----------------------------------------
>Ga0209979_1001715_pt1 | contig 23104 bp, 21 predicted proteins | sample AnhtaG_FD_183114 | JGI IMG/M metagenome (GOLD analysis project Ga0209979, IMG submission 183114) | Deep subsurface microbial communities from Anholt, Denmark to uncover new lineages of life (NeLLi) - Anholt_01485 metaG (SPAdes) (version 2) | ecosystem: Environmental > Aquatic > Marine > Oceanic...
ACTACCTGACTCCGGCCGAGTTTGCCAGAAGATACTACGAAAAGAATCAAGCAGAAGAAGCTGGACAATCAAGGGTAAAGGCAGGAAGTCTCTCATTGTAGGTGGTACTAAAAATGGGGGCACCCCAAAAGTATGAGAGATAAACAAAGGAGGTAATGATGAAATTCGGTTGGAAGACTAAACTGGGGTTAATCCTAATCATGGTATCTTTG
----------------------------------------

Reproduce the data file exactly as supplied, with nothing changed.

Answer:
>Ga0209979_1001715_pt1 | contig 23104 bp, 21 predicted proteins | sample AnhtaG_FD_183114 | JGI IMG/M metagenome (GOLD analysis project Ga0209979, IMG submission 183114) | Deep subsurface microbial communities from Anholt, Denmark to uncover new lineages of life (NeLLi) - Anholt_01485 metaG (SPAdes) (version 2) | ecosystem: Environmental > Aquatic > Marine > Oceanic...
ACTACCTGACTCCGGCCGAGTTTGCCAGAAGATACTACGAAAAGAATCAAGCAGAAGAAGCTGGACAATCAAGGGTAAAGGCAGGAAGTCTCTCATTGTAGGTGGTACTAAAAATGGGGGCACCCCAAAAGTATGAGAGATAAACAAAGGAGGTAATGATGAAATTCGGTTGGAAGACTAAACTGGGGTTAATCCTAATCATGGTATCTTTG